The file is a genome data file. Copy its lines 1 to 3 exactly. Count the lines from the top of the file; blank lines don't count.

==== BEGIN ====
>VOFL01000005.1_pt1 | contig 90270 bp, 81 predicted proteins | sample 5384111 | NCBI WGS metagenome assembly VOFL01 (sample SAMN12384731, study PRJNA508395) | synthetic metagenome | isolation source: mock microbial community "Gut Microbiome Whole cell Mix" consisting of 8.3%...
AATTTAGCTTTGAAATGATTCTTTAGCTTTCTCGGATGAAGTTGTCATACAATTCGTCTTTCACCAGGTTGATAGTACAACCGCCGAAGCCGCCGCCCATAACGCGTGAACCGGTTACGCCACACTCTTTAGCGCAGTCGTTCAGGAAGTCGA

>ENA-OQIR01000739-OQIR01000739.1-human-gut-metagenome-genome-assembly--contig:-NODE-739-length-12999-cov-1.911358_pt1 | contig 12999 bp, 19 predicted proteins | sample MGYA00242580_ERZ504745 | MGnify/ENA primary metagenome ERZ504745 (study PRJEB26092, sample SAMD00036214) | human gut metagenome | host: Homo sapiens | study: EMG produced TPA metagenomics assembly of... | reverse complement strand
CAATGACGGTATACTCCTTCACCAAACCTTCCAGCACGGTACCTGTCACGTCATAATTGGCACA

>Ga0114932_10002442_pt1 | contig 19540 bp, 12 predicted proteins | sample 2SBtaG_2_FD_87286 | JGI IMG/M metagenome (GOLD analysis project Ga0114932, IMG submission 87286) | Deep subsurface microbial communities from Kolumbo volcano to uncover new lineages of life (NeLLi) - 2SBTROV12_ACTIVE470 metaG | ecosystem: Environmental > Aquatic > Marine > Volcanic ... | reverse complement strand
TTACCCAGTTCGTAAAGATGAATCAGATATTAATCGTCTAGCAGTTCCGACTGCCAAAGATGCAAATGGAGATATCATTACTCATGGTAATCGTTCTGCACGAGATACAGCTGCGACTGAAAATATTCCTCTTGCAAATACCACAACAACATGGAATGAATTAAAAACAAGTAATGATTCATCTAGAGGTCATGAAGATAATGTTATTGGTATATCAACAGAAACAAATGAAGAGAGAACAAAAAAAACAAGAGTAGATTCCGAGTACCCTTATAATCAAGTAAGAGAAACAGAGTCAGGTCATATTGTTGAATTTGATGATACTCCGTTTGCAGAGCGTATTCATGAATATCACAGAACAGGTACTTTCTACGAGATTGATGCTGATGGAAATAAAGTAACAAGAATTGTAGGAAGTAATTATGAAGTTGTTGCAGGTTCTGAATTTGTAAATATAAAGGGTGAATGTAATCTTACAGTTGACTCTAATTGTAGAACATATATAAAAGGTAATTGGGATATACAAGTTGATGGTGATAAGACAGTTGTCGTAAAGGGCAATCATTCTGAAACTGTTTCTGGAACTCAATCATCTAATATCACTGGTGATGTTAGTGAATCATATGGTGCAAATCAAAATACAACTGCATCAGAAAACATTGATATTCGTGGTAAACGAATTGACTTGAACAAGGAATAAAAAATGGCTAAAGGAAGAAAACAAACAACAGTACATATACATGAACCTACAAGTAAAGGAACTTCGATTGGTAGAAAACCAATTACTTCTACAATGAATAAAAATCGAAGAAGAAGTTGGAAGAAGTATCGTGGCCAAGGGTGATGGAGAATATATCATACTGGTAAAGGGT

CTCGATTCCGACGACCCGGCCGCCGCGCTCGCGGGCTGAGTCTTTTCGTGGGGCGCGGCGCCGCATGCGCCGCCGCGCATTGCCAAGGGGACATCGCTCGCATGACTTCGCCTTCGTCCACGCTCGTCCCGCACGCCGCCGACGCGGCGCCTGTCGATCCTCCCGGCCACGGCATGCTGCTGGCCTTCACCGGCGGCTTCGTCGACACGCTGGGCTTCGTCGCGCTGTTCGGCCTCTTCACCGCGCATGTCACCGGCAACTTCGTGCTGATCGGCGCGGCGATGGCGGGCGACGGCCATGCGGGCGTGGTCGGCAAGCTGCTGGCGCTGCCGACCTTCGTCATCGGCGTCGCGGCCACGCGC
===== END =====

>VOFL01000005.1_pt1 | contig 90270 bp, 81 predicted proteins | sample 5384111 | NCBI WGS metagenome assembly VOFL01 (sample SAMN12384731, study PRJNA508395) | synthetic metagenome | isolation source: mock microbial community "Gut Microbiome Whole cell Mix" consisting of 8.3%...
AATTTAGCTTTGAAATGATTCTTTAGCTTTCTCGGATGAAGTTGTCATACAATTCGTCTTTCACCAGGTTGATAGTACAACCGCCGAAGCCGCCGCCCATAACGCGTGAACCGGTTACGCCACACTCTTTAGCGCAGTCGTTCAGGAAGTCGA

>ENA-OQIR01000739-OQIR01000739.1-human-gut-metagenome-genome-assembly--contig:-NODE-739-length-12999-cov-1.911358_pt1 | contig 12999 bp, 19 predicted proteins | sample MGYA00242580_ERZ504745 | MGnify/ENA primary metagenome ERZ504745 (study PRJEB26092, sample SAMD00036214) | human gut metagenome | host: Homo sapiens | study: EMG produced TPA metagenomics assembly of... | reverse complement strand